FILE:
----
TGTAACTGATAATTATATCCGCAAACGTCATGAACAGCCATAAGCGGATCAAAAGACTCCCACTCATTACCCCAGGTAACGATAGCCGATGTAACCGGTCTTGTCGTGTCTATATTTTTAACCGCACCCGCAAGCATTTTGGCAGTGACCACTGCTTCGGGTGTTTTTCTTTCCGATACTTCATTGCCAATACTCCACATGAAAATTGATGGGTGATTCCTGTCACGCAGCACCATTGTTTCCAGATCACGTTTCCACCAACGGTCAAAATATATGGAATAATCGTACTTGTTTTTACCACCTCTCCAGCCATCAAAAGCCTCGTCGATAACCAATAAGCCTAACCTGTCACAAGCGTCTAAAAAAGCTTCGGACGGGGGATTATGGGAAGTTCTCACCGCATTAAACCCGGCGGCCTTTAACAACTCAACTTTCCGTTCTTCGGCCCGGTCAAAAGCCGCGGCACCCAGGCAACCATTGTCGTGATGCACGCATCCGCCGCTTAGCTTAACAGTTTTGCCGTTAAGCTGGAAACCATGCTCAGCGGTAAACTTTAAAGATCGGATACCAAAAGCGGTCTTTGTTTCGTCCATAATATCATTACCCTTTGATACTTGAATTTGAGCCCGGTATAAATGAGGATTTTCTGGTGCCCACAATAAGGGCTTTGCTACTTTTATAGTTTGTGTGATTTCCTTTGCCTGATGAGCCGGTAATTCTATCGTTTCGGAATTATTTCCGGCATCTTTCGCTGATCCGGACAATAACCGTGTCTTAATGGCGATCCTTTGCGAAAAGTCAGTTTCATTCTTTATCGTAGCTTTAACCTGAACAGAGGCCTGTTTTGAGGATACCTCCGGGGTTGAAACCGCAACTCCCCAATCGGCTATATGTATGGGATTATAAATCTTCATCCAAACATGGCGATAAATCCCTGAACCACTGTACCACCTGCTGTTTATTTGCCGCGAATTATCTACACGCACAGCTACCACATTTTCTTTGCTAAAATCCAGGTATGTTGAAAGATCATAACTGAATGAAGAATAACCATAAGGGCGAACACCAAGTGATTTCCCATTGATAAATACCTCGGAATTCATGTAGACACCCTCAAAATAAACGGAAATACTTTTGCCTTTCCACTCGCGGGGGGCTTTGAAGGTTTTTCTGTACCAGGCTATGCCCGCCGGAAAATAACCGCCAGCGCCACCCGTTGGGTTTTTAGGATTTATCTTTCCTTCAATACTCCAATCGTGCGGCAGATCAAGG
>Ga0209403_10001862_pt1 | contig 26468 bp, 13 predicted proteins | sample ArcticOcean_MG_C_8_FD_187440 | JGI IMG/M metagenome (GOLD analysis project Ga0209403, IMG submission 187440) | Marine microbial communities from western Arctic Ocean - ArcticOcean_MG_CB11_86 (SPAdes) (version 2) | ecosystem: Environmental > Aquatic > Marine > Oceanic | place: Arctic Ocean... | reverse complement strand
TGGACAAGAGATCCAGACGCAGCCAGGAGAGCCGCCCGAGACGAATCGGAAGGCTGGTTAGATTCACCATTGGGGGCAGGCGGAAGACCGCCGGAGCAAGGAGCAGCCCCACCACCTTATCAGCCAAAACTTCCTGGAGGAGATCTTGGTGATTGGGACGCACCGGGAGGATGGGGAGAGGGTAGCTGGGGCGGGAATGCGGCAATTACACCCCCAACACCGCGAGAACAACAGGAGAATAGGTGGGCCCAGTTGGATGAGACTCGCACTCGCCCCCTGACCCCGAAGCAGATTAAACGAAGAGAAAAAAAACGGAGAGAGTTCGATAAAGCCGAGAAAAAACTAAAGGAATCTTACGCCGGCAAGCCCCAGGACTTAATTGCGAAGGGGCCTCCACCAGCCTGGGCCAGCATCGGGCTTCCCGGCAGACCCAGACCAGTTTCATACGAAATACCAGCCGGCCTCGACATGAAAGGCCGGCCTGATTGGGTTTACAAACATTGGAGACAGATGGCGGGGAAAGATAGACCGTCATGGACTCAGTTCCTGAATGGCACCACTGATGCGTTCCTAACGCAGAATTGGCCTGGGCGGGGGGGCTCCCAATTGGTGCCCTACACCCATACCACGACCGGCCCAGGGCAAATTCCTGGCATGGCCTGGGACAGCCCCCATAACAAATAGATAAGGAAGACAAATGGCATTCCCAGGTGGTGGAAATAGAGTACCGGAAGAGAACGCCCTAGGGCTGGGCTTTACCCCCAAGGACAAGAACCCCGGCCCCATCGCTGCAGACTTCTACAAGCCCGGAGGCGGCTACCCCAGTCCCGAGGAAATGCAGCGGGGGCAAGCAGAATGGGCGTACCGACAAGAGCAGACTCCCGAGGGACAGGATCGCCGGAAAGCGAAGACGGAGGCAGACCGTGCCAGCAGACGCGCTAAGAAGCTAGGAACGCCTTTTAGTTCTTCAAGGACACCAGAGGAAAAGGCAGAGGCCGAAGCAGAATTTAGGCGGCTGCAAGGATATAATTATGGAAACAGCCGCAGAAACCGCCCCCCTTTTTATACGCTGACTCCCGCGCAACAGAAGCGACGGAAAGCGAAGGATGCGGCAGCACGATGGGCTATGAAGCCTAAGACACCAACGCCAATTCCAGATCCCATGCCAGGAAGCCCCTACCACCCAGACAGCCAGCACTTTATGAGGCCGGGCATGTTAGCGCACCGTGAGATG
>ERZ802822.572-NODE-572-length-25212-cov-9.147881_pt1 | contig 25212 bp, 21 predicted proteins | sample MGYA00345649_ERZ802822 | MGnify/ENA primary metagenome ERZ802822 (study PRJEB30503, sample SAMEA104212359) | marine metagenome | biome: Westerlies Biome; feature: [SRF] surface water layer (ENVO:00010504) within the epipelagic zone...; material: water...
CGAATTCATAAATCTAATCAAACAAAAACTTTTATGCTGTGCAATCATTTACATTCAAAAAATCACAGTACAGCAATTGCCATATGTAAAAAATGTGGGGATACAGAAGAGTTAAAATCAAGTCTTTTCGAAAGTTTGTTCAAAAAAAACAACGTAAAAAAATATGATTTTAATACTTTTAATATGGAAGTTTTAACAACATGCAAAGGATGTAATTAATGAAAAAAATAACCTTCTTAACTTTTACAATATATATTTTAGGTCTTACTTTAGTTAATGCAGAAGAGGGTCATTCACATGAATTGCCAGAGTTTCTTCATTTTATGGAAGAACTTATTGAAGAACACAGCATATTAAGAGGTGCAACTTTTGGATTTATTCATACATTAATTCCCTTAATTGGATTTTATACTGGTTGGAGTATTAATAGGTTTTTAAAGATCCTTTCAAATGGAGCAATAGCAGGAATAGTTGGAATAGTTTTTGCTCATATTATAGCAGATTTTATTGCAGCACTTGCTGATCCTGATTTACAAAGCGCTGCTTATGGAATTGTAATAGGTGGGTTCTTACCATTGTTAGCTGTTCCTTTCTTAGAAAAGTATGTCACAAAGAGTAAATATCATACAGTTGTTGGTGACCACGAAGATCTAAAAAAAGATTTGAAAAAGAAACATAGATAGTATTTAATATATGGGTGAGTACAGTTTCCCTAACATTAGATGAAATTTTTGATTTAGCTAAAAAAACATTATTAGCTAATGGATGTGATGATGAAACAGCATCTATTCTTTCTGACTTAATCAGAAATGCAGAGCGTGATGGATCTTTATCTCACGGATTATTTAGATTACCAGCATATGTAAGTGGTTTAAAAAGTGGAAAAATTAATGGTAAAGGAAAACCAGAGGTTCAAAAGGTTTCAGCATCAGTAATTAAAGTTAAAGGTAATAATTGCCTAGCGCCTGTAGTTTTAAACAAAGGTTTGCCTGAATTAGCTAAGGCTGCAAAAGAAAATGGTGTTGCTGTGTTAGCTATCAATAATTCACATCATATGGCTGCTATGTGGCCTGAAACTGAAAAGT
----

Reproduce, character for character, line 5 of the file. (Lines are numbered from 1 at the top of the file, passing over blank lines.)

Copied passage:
CGAATTCATAAATCTAATCAAACAAAAACTTTTATGCTGTGCAATCATTTACATTCAAAAAATCACAGTACAGCAATTGCCATATGTAAAAAATGTGGGGATACAGAAGAGTTAAAATCAAGTCTTTTCGAAAGTTTGTTCAAAAAAAACAACGTAAAAAAATATGATTTTAATACTTTTAATATGGAAGTTTTAACAACATGCAAAGGATGTAATTAATGAAAAAAATAACCTTCTTAACTTTTACAATATATATTTTAGGTCTTACTTTAGTTAATGCAGAAGAGGGTCATTCACATGAATTGCCAGAGTTTCTTCATTTTATGGAAGAACTTATTGAAGAACACAGCATATTAAGAGGTGCAACTTTTGGATTTATTCATACATTAATTCCCTTAATTGGATTTTATACTGGTTGGAGTATTAATAGGTTTTTAAAGATCCTTTCAAATGGAGCAATAGCAGGAATAGTTGGAATAGTTTTTGCTCATATTATAGCAGATTTTATTGCAGCACTTGCTGATCCTGATTTACAAAGCGCTGCTTATGGAATTGTAATAGGTGGGTTCTTACCATTGTTAGCTGTTCCTTTCTTAGAAAAGTATGTCACAAAGAGTAAATATCATACAGTTGTTGGTGACCACGAAGATCTAAAAAAAGATTTGAAAAAGAAACATAGATAGTATTTAATATATGGGTGAGTACAGTTTCCCTAACATTAGATGAAATTTTTGATTTAGCTAAAAAAACATTATTAGCTAATGGATGTGATGATGAAACAGCATCTATTCTTTCTGACTTAATCAGAAATGCAGAGCGTGATGGATCTTTATCTCACGGATTATTTAGATTACCAGCATATGTAAGTGGTTTAAAAAGTGGAAAAATTAATGGTAAAGGAAAACCAGAGGTTCAAAAGGTTTCAGCATCAGTAATTAAAGTTAAAGGTAATAATTGCCTAGCGCCTGTAGTTTTAAACAAAGGTTTGCCTGAATTAGCTAAGGCTGCAAAAGAAAATGGTGTTGCTGTGTTAGCTATCAATAATTCACATCATATGGCTGCTATGTGGCCTGAAACTGAAAAGT